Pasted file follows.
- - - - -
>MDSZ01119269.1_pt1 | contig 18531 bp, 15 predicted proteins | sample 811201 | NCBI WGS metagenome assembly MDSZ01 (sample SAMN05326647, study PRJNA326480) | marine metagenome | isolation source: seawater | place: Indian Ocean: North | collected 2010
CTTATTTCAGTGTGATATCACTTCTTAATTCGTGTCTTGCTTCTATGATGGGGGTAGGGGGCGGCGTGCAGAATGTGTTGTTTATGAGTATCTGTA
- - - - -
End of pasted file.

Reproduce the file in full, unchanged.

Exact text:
>MDSZ01119269.1_pt1 | contig 18531 bp, 15 predicted proteins | sample 811201 | NCBI WGS metagenome assembly MDSZ01 (sample SAMN05326647, study PRJNA326480) | marine metagenome | isolation source: seawater | place: Indian Ocean: North | collected 2010
CTTATTTCAGTGTGATATCACTTCTTAATTCGTGTCTTGCTTCTATGATGGGGGTAGGGGGCGGCGTGCAGAATGTGTTGTTTATGAGTATCTGTA